I’m going to do a quick review of how staff turnover calculation is done. This will show you how to check the number of staff you have at any point in time.
I also want to show you how you can compare how many people are getting onboard versus how many people you’re losing. This is going to give you interesting insights about your organization’s growth in terms of manpower.
Once I’m done with this, you’ll realize that once you learn how to calculate the data on your current staff, then calculating staff turnover won’t be that difficult. It’s just a matter of slightly tweaking the formula.
Analyzing The Demo Data
The first thing to note is that there has to be no active relationship between the Dates table and the Staff Population table.
This is because I have two dates in the staff table — the Start Date and the End Date.
This table has a separate row for each staff member as well.
There are also rows where the staff member still hasn’t left. That’s why there are blank results here under End Date.
Looking at this person here, for example, you’ll see that this person joined the team in February 2018 and left around a year and a half later.
Calculating For The Current Staff
This is the formula I used to get my Current Staff.
This part, on the other hand, shows how many staff has end dates after that day. Again, I used the FILTER function here but this time referenced the End Date.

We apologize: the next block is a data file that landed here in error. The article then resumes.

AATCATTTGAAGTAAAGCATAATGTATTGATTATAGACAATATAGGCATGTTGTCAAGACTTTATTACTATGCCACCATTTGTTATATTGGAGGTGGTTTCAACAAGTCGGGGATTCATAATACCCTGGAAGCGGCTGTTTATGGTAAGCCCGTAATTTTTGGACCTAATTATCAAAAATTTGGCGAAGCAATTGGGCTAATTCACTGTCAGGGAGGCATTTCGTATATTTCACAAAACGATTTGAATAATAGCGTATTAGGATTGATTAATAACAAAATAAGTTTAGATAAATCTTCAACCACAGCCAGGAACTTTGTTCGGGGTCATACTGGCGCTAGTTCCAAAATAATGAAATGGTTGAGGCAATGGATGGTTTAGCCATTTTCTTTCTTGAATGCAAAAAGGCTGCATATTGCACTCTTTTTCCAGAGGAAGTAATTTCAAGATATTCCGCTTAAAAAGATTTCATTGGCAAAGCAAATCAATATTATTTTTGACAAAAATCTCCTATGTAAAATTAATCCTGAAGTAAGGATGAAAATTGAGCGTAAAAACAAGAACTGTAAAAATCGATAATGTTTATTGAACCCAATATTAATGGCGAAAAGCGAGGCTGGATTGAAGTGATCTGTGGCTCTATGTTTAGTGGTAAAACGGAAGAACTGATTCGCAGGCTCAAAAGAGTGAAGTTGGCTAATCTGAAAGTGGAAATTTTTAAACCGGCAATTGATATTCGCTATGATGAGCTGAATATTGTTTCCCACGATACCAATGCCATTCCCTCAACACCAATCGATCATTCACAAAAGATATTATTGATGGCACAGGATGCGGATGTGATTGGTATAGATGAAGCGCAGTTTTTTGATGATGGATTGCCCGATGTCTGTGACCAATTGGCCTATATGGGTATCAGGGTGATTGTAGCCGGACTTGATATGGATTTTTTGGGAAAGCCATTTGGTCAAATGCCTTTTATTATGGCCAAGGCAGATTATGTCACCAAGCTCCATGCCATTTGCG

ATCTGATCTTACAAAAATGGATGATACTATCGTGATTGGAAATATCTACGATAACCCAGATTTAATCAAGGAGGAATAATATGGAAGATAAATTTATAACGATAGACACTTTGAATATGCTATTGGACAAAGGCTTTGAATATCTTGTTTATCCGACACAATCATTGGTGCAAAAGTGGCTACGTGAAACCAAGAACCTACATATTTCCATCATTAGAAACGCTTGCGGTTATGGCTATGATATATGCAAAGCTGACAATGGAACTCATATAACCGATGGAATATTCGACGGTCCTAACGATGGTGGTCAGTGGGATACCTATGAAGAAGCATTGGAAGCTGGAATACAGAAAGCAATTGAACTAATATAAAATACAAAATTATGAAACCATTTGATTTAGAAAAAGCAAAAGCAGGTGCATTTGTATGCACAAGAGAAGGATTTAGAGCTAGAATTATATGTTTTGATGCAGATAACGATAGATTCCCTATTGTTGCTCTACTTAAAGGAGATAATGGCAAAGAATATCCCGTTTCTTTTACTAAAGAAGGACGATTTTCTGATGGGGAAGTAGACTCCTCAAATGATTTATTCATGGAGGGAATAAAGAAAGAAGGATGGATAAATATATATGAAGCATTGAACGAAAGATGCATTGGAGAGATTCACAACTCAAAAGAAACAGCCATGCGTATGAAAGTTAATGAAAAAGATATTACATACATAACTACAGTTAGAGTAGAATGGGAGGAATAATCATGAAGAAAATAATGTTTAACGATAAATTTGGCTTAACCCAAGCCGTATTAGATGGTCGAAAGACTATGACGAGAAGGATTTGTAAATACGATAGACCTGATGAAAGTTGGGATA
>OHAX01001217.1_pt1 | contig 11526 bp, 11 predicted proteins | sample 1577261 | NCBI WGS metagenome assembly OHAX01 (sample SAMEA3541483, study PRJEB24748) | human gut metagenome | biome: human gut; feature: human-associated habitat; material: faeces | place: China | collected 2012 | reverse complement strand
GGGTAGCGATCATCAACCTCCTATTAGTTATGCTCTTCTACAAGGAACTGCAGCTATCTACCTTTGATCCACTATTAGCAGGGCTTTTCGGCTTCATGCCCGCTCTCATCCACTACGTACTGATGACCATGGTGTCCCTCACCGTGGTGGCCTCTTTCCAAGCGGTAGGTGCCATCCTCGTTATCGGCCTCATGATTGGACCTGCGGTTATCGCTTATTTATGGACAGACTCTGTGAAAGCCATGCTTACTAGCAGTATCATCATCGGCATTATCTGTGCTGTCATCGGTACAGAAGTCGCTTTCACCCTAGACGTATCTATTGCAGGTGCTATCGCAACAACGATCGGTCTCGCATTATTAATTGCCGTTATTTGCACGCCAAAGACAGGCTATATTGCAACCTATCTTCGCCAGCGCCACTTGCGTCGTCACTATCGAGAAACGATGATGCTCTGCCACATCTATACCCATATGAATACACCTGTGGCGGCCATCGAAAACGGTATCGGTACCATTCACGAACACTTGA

As for the staff members who are still in the team, the ISBLANK function covers that.
From there, I can just look at my visualization to see how many staff I had at any point in time.
Calculating For Staff Turnover
The formula I used for Staff Turnover is much simpler compared to the one I used for my Current Staff.
The COUNTROWS function comes in handy here to count up the number of staff I have.
But the more important thing is to go through every single End Date. This is what the FILTER function is for.
I also need to see how many of the End Dates are less than or equal to the current date in that particular table.
In this particular scenario, the first day where there was a turnover was in May 31, 2019 with 3 staff members leaving.
If I analyze the data further, I’ll see that there were indeed 3 people who had different Start Dates, but all left on the same day.
Now remember that the only reason why this part of the formula below is able to work through every single End Date in the Staff Population is because there are no active relationships in the model that would force a different context.
I also want to make sure that the blanks are taken out of the equation. Obviously, since these staff members are still part of the team, they should not be part of the staff turnover.
That’s what this part of the formula is for. It completely disregards all BLANK fields.
Going back to the visualization, it’s easier to see the time period when people started to leave.
I can even get more insights here by looking at when the organization peaked. It’s possible that this area here with the huge jump in numbers was a period of growth for the organization, thus there was the need for more staff.
This staff turnover calculation is definitely going to give you an amazing insight, especially if you’re in this type of work. It doesn’t just show you the number of staff you’ve had over time; it can also be a good way to see any growth or decline in the organization.
Just remember that it’s critical to have inactive relationships in your model for this to work. From there, it will be easy enough to master this calculation.
All the best,
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For more staff turnover support queries to review see here…